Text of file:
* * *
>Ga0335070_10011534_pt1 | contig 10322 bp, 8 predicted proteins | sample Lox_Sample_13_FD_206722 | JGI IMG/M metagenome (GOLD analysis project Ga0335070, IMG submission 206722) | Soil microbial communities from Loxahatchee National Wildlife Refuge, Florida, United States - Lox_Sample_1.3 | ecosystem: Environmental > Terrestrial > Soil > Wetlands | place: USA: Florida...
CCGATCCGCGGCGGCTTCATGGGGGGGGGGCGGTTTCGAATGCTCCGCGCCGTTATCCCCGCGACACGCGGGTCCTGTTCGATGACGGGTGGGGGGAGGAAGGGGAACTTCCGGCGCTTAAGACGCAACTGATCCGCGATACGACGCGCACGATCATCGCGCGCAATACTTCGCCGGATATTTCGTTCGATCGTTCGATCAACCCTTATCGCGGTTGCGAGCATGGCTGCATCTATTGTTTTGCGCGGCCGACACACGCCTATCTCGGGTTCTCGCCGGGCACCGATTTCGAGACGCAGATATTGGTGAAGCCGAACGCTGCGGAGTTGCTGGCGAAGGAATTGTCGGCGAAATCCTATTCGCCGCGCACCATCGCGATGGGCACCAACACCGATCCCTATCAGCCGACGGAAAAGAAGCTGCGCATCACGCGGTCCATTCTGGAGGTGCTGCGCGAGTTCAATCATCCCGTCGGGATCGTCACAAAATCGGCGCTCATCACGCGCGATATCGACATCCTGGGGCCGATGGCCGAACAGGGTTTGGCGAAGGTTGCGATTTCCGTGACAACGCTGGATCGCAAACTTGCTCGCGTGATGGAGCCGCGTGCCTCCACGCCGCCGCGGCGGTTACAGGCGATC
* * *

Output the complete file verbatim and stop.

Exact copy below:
>Ga0335070_10011534_pt1 | contig 10322 bp, 8 predicted proteins | sample Lox_Sample_13_FD_206722 | JGI IMG/M metagenome (GOLD analysis project Ga0335070, IMG submission 206722) | Soil microbial communities from Loxahatchee National Wildlife Refuge, Florida, United States - Lox_Sample_1.3 | ecosystem: Environmental > Terrestrial > Soil > Wetlands | place: USA: Florida...
CCGATCCGCGGCGGCTTCATGGGGGGGGGGCGGTTTCGAATGCTCCGCGCCGTTATCCCCGCGACACGCGGGTCCTGTTCGATGACGGGTGGGGGGAGGAAGGGGAACTTCCGGCGCTTAAGACGCAACTGATCCGCGATACGACGCGCACGATCATCGCGCGCAATACTTCGCCGGATATTTCGTTCGATCGTTCGATCAACCCTTATCGCGGTTGCGAGCATGGCTGCATCTATTGTTTTGCGCGGCCGACACACGCCTATCTCGGGTTCTCGCCGGGCACCGATTTCGAGACGCAGATATTGGTGAAGCCGAACGCTGCGGAGTTGCTGGCGAAGGAATTGTCGGCGAAATCCTATTCGCCGCGCACCATCGCGATGGGCACCAACACCGATCCCTATCAGCCGACGGAAAAGAAGCTGCGCATCACGCGGTCCATTCTGGAGGTGCTGCGCGAGTTCAATCATCCCGTCGGGATCGTCACAAAATCGGCGCTCATCACGCGCGATATCGACATCCTGGGGCCGATGGCCGAACAGGGTTTGGCGAAGGTTGCGATTTCCGTGACAACGCTGGATCGCAAACTTGCTCGCGTGATGGAGCCGCGTGCCTCCACGCCGCCGCGGCGGTTACAGGCGATC